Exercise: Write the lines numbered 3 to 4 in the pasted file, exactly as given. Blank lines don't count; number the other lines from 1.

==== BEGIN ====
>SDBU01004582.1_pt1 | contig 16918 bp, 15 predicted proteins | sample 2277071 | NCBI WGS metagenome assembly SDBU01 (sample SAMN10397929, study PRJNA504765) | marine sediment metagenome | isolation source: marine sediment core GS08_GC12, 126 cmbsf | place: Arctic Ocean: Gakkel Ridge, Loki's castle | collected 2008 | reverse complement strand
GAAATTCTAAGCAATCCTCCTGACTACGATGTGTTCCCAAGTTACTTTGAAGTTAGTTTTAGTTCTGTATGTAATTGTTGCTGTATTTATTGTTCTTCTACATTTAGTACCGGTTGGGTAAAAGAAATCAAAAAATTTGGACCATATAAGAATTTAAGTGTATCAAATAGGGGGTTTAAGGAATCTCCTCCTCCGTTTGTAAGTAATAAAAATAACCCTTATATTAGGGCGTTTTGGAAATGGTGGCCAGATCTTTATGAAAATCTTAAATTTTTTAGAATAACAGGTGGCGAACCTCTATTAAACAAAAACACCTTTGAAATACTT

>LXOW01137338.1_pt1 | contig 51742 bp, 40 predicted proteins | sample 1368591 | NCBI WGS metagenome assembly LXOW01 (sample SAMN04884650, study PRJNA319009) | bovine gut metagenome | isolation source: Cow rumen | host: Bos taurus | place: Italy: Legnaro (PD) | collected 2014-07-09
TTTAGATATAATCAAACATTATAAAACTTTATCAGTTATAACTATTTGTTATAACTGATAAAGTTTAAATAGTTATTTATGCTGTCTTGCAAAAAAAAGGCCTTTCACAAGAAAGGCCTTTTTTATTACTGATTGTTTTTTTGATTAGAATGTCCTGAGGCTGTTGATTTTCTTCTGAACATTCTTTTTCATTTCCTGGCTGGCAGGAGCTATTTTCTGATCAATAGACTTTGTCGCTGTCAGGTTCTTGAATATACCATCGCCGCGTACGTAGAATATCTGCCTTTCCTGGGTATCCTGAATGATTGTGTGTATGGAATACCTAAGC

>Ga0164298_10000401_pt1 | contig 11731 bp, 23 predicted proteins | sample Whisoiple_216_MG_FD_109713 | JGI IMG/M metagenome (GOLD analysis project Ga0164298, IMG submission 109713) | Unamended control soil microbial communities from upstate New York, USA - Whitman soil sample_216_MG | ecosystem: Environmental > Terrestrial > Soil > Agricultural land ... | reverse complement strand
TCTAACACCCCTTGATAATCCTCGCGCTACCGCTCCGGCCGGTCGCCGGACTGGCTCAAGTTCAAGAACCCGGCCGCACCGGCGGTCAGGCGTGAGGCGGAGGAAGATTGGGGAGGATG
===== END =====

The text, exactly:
>LXOW01137338.1_pt1 | contig 51742 bp, 40 predicted proteins | sample 1368591 | NCBI WGS metagenome assembly LXOW01 (sample SAMN04884650, study PRJNA319009) | bovine gut metagenome | isolation source: Cow rumen | host: Bos taurus | place: Italy: Legnaro (PD) | collected 2014-07-09
TTTAGATATAATCAAACATTATAAAACTTTATCAGTTATAACTATTTGTTATAACTGATAAAGTTTAAATAGTTATTTATGCTGTCTTGCAAAAAAAAGGCCTTTCACAAGAAAGGCCTTTTTTATTACTGATTGTTTTTTTGATTAGAATGTCCTGAGGCTGTTGATTTTCTTCTGAACATTCTTTTTCATTTCCTGGCTGGCAGGAGCTATTTTCTGATCAATAGACTTTGTCGCTGTCAGGTTCTTGAATATACCATCGCCGCGTACGTAGAATATCTGCCTTTCCTGGGTATCCTGAATGATTGTGTGTATGGAATACCTAAGC